Following our recent post on “Safeguards and Backups for GitHub Organizations”, nearly one month ago we went one step further and made two-factor authentication (2FA) required for all members and outside collaborators of our main organization,
It was a timely decision as GitHub since then announced it will require all users who contribute code on GitHub.com to enable one or more forms of two-factor authentication (2FA) by the end of 2023.
Here is how (and why) we went about it.
Why (not) require 2FA?
We used to only require two-factor authentication of organization owners (which is not an actual setting of GitHub, just a rule we set for ourselves).
However, requiring 2FA for the whole organization seemed like a logical step towards more security.
Hopefully it also inspires more 2FA adoption beyond the
ropensci organization as new adopters of the setting can tell their collaborators about it.
When one starts requiring 2FA for an organization, all members and outside collaborators who have not enabled it are removed from the organization and receive a notification from GitHub.
One aspect we pondered was whether it’d be potentially unfair to require 2FA. Many 2FA systems rely on the user having a mobile device, which could be a barrier for some. However, GitHub provides many different 2FA methods (not only those requiring a mobile device), so in the end we decided to go for it, but to make careful note of feedback from organization members and collaborators.
Communicating the change in advance
As recommended in GitHub docs, we communicated about the change in advance, sending emails to all organization members and outside collaborators without 2FA two weeks before the switch. This was meant to ensure that as few people as possible lost access to their repositories.
Email addresses were collected via the GitHub API, and for those who do not have a public email address on GitHub, using a search engine as well as email addresses used for recent commits. 🕵️ Taking the time to do so was also crucial to, again, remove as few people as possible from the organization.
We sent emails using the gmailr package. We manually went through automatic responses to decide action (e.g. scheduling a new email after someone was back from vacation, looking for a newer email address).
Here’s the text we used:
Dear ropensci GitHub organization member, To increase the security of the `ropensci` GitHub organization, we plan to make two-factor authentication ("2FA") required for members on April 18th. On this date, you will lose access to any ropensci GitHub repository you previously had access to. Docs: https://docs.github.com/en/authentication/securing-your-account-with-two-factor-authentication-2fa/configuring-two-factor-authentication Obviously we encourage anyone to enable 2FA if you had not done so yet. Please email me or [email protected] if you have: - any question regarding 2FA, - enabled 2FA after April 18th and would like to added back. I will be glad to help! Thanks and best wishes, > Maëlle on behalf of the rOpenSci team.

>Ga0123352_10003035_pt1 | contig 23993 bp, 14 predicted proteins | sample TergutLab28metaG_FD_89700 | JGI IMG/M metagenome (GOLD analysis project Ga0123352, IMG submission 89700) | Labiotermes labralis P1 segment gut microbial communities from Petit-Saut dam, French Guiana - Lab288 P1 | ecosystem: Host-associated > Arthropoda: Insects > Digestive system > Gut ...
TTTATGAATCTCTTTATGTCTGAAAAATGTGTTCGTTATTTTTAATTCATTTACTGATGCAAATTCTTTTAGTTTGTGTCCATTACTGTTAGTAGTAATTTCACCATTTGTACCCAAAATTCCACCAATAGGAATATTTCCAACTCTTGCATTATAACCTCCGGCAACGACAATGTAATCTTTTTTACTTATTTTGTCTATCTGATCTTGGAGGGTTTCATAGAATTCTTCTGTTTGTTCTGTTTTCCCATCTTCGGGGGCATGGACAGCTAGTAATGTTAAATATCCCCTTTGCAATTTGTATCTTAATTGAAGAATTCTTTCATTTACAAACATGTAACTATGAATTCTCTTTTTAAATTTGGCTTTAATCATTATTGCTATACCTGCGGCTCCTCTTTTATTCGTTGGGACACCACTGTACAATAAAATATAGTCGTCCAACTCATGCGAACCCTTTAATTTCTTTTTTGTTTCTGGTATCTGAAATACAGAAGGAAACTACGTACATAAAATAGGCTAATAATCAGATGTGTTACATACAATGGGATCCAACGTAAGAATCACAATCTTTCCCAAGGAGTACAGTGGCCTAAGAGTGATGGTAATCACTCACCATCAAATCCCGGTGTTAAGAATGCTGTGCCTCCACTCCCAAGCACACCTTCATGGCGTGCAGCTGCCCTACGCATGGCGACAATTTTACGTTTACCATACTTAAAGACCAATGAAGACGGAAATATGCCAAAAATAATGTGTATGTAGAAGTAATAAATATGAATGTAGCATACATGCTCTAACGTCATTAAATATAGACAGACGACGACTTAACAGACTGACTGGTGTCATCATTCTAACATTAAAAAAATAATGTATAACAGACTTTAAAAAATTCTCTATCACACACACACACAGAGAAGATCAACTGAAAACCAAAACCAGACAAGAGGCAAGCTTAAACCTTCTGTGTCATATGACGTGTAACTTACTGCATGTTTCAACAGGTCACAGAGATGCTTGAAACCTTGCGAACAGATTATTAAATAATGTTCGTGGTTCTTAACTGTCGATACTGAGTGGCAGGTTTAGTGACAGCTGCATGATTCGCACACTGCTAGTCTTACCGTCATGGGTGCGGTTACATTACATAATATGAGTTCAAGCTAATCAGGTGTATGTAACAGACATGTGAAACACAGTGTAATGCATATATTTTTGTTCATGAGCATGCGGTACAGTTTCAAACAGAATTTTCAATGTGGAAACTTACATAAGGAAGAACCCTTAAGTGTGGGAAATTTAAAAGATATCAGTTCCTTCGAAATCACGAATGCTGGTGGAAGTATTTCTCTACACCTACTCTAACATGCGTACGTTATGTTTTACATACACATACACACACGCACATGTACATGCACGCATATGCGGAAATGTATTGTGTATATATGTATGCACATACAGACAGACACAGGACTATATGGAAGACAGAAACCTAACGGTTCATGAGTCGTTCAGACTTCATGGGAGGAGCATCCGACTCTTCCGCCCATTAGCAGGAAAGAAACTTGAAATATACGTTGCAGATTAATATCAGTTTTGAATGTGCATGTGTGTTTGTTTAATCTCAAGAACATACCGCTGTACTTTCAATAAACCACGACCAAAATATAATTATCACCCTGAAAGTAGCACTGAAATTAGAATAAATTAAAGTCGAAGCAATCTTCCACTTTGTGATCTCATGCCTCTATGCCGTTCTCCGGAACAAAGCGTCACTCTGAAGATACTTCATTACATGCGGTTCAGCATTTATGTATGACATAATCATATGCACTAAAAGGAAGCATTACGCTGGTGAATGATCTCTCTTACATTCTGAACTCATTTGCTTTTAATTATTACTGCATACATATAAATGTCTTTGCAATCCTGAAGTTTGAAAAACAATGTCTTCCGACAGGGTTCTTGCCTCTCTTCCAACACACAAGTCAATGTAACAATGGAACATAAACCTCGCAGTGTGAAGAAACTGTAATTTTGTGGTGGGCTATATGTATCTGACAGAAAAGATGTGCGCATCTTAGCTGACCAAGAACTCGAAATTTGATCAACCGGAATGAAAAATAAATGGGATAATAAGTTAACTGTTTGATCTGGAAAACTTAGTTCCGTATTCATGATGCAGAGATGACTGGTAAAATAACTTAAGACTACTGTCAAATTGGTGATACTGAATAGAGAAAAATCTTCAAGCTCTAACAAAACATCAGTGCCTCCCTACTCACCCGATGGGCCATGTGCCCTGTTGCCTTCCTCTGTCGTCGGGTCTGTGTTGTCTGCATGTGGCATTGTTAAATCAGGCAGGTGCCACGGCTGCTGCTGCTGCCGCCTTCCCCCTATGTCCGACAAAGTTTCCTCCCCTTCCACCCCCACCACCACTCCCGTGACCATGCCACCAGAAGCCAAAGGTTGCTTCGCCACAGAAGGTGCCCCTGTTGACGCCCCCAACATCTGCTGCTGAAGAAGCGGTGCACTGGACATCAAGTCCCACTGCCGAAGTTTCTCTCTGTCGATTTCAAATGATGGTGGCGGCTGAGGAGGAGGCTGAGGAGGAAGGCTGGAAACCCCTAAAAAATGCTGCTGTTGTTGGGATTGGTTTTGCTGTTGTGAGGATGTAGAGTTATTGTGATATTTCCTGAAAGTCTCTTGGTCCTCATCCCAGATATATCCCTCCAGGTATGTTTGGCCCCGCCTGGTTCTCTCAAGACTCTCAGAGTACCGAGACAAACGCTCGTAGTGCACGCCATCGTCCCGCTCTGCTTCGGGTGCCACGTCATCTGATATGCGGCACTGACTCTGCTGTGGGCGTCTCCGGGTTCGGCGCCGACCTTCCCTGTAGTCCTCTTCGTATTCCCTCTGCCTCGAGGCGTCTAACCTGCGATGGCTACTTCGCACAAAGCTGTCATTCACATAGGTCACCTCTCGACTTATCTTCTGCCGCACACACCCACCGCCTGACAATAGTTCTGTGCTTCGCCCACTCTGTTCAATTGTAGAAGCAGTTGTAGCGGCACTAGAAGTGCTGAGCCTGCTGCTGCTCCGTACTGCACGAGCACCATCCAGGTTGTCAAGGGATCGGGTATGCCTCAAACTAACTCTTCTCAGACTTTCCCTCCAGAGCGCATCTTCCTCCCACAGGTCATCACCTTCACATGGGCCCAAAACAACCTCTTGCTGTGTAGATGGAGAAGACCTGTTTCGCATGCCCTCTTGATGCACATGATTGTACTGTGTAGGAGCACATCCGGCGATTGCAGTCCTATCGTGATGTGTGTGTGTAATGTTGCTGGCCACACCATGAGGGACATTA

With the subject
[Action required] Enable GitHub Two-Factor Authentication to Preserve Access.
We also posted a message about the change in our Slack workspace, as well as quite a few Slack DMs in particular to package maintainers.
Note that we actually had to send two emails as we first misread the documentation and thought members could become outside collaborators without 2FA. That’s not true! 😅 Thanks to organization members and outside collaborators for their patience. 🙏
Viewing people removed from the organization
To see respectively removed organization members and collaborators, as organization owners we were able to use the URLs
Before confirming the 2FA requirement, GitHub actually shows you which members you are about to remove from the organization. We went ahead anyway as we assumed the GitHub notification might reach some of them better than our previous email, and as the removal of people is reversible as soon as they have enabled 2FA.
Re-instating organization members
After we pulled the switch on April 19th, a few people reached out to tell us they had enabled 2FA. It was straightforward to add them back to the organization as GitHub lets you choose to re-instate an organization member within three months of their removal, so they get added to the teams and repos they used to belong to. We strove to re-instate people timely.
If you were an organization member or outside collaborator who was removed from the organization, please reach out to us if you have enabled 2FA and would like to be reinstated, or if you have any question about 2FA.
Two-factor authentication is now required for our main GitHub organization. It was a change made for the best for most people, but which might have created some pain and frustration for a few people depending on when they got the notification. We thank everyone for their collaboration and understanding.
As a further GitHub security step for us and you, dear reader, let’s mention
- pruning repositories from former, now inactive, collaborators (docs for personal repos, for repos hosted in organizations);
- pruning apps installed from personal accounts and from organizations;
- a recent GitHub post “5 simple things every developer can do to ship more secure code””.
And more generally, we recommend the article Ten quick tips for staying safe online by Danielle Smalls and Greg Wilson.